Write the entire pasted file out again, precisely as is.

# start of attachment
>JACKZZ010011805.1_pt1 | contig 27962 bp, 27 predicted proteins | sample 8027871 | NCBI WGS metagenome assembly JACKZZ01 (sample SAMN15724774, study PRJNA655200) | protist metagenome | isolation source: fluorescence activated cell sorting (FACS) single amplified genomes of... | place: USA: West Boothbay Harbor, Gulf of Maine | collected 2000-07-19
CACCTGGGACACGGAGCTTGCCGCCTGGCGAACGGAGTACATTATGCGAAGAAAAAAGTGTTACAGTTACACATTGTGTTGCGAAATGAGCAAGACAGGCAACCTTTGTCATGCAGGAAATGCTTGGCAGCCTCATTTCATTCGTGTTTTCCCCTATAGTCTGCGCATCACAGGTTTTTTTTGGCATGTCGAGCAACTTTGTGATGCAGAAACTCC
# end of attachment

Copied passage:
>JACKZZ010011805.1_pt1 | contig 27962 bp, 27 predicted proteins | sample 8027871 | NCBI WGS metagenome assembly JACKZZ01 (sample SAMN15724774, study PRJNA655200) | protist metagenome | isolation source: fluorescence activated cell sorting (FACS) single amplified genomes of... | place: USA: West Boothbay Harbor, Gulf of Maine | collected 2000-07-19
CACCTGGGACACGGAGCTTGCCGCCTGGCGAACGGAGTACATTATGCGAAGAAAAAAGTGTTACAGTTACACATTGTGTTGCGAAATGAGCAAGACAGGCAACCTTTGTCATGCAGGAAATGCTTGGCAGCCTCATTTCATTCGTGTTTTCCCCTATAGTCTGCGCATCACAGGTTTTTTTTGGCATGTCGAGCAACTTTGTGATGCAGAAACTCC